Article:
Dave Iverson,  “Economic Advice for Forest Managers: Project and Program Planning” 
2/9/95

from  www.fs.fed.us/eco/eco-watch/ew950209.htm

When resources are used to pursue one end, though, they cannot be used to pursue another. There is a tradeoff. The tradeoff between means is wherein economics has a say. On ends, however, economics must be silent. In environmental disputes, as in many other settings, tradeoffs between ends are moral choices and therefore outside the purview of economics. As recognized by the Council of Environmental Quality, weighing the "merits and drawbacks of the various alternatives need not be displayed in a monetary cost-benefit analysis and should not be when there are important qualitative considerations."(40 CFR 1502.23)

In choosing between ends, monetized cost-benefit analysis plays a very limited role: to appraise the means available to achieve each end or set of ends. This suggests that benefit-cost ratios, and present net value indices, cannot be used directly to compare alternatives that confer benefits and impose costs in different ways on different people. It makes no sense, for example, to say that a "commodity emphasis" forest plan alternative is better (or "more efficient") than an "amenity emphasis" alternative if it has a higher present net value. The comparison is simply meaningless, despite the fact that it is frequently made by practicing economists….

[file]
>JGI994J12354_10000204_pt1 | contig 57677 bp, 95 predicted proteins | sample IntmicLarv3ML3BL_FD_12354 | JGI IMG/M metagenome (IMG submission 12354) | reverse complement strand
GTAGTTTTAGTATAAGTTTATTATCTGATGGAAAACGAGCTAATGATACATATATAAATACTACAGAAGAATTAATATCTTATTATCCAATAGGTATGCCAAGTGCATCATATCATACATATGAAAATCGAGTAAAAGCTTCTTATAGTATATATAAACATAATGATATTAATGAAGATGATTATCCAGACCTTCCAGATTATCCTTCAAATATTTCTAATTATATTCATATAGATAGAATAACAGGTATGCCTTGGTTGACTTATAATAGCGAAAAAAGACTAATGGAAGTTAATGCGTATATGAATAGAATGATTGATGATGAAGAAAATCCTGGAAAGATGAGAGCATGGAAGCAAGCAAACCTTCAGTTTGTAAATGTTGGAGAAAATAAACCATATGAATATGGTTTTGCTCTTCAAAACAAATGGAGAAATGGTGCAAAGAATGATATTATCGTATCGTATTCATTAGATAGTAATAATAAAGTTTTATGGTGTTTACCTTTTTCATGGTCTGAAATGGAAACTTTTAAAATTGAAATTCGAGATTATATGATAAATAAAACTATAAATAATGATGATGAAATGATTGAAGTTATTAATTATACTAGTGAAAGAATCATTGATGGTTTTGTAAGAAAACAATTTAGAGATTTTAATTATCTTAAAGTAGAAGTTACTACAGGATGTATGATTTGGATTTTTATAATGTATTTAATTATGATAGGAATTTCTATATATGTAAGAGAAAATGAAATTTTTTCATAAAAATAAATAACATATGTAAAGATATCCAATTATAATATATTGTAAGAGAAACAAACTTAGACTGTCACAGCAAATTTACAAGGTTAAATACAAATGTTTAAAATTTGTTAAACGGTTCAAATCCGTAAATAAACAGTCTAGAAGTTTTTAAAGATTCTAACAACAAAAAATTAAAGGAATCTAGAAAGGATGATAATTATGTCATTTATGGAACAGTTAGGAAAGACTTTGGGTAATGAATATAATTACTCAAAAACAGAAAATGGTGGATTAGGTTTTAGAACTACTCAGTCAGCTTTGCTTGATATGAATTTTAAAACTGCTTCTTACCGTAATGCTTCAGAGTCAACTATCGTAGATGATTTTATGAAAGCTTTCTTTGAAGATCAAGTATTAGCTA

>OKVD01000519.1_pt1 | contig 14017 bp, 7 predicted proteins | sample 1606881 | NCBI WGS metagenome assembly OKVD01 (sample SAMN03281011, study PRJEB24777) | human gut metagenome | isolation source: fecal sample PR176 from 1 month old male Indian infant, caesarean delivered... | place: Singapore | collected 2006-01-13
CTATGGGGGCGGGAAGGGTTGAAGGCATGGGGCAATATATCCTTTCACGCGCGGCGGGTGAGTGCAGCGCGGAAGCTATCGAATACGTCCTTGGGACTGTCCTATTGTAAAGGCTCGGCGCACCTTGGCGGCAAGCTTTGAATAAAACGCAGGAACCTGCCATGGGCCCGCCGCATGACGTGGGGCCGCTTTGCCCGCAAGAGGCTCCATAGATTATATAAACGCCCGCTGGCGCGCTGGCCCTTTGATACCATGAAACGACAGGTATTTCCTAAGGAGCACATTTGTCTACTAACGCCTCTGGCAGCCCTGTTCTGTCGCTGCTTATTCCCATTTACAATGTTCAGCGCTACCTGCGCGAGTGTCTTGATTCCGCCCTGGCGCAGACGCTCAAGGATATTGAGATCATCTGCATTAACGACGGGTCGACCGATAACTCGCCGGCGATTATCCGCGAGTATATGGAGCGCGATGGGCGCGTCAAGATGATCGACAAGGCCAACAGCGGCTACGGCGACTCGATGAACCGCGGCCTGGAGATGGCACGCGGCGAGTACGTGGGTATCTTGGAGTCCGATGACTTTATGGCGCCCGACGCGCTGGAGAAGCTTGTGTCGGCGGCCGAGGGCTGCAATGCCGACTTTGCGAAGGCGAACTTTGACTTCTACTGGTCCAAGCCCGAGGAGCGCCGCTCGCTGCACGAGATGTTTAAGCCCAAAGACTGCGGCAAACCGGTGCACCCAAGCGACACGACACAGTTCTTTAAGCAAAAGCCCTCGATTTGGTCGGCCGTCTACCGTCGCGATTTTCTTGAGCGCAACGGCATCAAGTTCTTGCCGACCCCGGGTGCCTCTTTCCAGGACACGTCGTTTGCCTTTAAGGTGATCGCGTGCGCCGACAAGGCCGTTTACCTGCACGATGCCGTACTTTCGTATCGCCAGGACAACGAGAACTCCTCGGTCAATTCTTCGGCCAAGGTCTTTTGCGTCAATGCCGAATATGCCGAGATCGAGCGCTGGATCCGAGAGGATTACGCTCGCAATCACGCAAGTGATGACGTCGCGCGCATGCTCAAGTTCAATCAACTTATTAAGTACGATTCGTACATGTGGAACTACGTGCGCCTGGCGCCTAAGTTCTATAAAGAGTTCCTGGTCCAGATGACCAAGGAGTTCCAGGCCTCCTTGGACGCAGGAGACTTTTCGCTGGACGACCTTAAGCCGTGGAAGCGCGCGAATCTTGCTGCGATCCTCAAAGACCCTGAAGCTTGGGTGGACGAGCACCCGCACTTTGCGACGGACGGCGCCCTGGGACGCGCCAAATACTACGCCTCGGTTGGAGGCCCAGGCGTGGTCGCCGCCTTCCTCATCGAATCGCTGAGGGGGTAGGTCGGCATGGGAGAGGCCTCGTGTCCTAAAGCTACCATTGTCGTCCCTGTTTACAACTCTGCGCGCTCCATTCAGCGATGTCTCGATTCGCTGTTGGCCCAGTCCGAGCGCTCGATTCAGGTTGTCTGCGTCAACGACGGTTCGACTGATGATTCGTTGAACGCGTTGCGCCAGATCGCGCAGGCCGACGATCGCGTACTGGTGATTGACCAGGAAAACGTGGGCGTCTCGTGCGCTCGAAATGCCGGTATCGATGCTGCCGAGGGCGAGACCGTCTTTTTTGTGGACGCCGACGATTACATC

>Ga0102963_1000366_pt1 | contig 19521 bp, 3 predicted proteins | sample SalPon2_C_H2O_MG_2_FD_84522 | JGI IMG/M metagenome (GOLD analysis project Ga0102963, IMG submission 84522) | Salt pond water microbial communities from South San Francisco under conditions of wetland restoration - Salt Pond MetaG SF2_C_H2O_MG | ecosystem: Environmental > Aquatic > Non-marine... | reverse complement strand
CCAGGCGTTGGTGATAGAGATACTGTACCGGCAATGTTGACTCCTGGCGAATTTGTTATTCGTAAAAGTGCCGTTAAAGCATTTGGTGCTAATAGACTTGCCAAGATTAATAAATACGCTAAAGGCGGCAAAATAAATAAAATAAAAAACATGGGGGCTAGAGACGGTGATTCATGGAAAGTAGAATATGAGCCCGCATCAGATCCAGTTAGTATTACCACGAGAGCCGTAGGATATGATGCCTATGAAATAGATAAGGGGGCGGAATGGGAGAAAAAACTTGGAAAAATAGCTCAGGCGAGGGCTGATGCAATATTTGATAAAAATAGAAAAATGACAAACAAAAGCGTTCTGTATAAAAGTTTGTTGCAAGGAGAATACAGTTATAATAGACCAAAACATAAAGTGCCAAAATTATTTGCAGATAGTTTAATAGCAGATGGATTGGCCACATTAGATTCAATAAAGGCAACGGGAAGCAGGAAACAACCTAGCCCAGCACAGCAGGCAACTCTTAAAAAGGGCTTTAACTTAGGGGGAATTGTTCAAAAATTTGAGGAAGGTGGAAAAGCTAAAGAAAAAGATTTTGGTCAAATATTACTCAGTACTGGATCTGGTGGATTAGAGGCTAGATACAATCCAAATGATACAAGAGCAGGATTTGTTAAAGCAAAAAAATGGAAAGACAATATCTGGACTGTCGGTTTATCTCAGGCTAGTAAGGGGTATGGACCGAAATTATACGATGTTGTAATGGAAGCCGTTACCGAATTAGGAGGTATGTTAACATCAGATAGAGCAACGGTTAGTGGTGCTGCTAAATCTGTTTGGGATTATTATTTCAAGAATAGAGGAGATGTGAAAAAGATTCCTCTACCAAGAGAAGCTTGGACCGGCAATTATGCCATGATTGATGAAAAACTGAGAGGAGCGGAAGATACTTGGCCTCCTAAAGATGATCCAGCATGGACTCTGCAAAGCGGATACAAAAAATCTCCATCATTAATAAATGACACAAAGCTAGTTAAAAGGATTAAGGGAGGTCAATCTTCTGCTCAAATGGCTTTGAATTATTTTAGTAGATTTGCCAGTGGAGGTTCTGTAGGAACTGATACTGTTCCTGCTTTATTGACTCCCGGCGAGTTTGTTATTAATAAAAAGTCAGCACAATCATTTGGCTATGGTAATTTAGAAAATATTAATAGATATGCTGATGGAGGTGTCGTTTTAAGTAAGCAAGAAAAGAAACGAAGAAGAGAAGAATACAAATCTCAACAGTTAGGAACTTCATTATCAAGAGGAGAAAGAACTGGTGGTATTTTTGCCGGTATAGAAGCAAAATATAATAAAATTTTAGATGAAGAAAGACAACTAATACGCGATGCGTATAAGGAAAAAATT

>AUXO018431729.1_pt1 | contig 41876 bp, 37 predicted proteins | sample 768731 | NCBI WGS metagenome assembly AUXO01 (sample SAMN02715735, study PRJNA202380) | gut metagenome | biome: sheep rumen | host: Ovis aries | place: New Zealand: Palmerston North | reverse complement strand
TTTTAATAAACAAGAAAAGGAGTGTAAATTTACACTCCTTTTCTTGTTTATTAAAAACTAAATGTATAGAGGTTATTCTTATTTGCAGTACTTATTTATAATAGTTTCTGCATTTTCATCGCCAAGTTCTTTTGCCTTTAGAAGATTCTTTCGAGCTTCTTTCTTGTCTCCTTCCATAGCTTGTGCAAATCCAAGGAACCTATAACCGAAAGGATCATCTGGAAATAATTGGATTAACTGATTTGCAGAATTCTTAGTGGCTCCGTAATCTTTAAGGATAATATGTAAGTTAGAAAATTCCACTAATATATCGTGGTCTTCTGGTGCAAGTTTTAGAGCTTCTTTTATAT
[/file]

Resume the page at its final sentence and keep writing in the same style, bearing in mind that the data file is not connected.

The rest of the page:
When evaluating efficiency I find it useful to ask four questions: Efficient at what?, Efficient for whom?, Efficient for how long?, and Efficient by what standard? If businesses become very efficient at shifting costs to others, through environmental pollution for example, then we must wonder whether such 'commerce' is helpful or harmful. Maybe we need to redefine our efficiency standard and change the politicial/institutional framing for commerce.